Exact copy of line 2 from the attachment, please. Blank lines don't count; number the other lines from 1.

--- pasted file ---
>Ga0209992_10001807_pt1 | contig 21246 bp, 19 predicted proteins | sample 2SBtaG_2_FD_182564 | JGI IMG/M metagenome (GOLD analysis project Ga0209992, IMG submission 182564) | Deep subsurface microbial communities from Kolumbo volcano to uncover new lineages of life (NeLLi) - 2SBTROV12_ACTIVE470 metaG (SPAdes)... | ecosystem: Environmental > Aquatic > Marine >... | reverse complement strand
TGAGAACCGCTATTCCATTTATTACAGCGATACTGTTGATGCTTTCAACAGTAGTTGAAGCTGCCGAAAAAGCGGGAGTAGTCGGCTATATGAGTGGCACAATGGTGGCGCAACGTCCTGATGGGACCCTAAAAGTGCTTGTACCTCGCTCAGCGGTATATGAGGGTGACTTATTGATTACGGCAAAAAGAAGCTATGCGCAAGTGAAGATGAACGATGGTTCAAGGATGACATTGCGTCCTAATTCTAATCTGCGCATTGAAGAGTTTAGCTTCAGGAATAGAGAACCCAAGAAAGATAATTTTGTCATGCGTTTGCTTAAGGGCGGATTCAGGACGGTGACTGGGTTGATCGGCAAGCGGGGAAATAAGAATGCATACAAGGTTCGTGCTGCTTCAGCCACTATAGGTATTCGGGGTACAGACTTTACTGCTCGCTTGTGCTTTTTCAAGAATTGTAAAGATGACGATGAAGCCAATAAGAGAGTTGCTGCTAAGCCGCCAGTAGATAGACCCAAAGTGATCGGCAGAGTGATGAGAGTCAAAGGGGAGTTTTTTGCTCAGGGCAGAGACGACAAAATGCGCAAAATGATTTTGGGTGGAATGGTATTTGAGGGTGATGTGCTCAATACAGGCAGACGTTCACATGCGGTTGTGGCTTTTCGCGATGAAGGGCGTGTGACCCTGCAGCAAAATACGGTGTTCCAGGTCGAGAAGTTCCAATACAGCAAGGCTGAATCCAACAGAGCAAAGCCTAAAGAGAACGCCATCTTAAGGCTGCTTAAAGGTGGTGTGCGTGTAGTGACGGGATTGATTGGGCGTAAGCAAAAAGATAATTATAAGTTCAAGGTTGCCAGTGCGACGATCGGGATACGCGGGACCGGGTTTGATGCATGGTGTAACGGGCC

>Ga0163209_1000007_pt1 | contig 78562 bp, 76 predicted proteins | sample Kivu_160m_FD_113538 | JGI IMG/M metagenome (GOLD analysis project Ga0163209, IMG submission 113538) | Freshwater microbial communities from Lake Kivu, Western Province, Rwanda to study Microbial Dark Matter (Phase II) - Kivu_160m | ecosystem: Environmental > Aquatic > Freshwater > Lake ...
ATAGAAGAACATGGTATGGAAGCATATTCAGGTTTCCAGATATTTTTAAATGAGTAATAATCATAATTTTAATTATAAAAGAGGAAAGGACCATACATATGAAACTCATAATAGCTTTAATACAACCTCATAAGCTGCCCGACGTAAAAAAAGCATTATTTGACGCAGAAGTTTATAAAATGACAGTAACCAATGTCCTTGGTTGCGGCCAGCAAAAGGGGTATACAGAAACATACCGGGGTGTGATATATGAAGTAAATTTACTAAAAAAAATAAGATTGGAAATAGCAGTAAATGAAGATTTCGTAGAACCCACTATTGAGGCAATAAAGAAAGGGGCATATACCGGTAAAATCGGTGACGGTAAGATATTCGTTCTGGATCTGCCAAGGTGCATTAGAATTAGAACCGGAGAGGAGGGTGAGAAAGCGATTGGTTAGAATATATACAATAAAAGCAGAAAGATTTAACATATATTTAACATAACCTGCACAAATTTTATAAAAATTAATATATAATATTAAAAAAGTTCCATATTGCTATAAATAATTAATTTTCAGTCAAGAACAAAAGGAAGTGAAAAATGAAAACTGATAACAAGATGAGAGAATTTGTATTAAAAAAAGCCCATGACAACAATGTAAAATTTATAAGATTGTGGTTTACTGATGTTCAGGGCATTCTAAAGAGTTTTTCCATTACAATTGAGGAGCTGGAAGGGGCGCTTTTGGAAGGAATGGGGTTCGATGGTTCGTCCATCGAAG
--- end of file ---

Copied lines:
TGAGAACCGCTATTCCATTTATTACAGCGATACTGTTGATGCTTTCAACAGTAGTTGAAGCTGCCGAAAAAGCGGGAGTAGTCGGCTATATGAGTGGCACAATGGTGGCGCAACGTCCTGATGGGACCCTAAAAGTGCTTGTACCTCGCTCAGCGGTATATGAGGGTGACTTATTGATTACGGCAAAAAGAAGCTATGCGCAAGTGAAGATGAACGATGGTTCAAGGATGACATTGCGTCCTAATTCTAATCTGCGCATTGAAGAGTTTAGCTTCAGGAATAGAGAACCCAAGAAAGATAATTTTGTCATGCGTTTGCTTAAGGGCGGATTCAGGACGGTGACTGGGTTGATCGGCAAGCGGGGAAATAAGAATGCATACAAGGTTCGTGCTGCTTCAGCCACTATAGGTATTCGGGGTACAGACTTTACTGCTCGCTTGTGCTTTTTCAAGAATTGTAAAGATGACGATGAAGCCAATAAGAGAGTTGCTGCTAAGCCGCCAGTAGATAGACCCAAAGTGATCGGCAGAGTGATGAGAGTCAAAGGGGAGTTTTTTGCTCAGGGCAGAGACGACAAAATGCGCAAAATGATTTTGGGTGGAATGGTATTTGAGGGTGATGTGCTCAATACAGGCAGACGTTCACATGCGGTTGTGGCTTTTCGCGATGAAGGGCGTGTGACCCTGCAGCAAAATACGGTGTTCCAGGTCGAGAAGTTCCAATACAGCAAGGCTGAATCCAACAGAGCAAAGCCTAAAGAGAACGCCATCTTAAGGCTGCTTAAAGGTGGTGTGCGTGTAGTGACGGGATTGATTGGGCGTAAGCAAAAAGATAATTATAAGTTCAAGGTTGCCAGTGCGACGATCGGGATACGCGGGACCGGGTTTGATGCATGGTGTAACGGGCC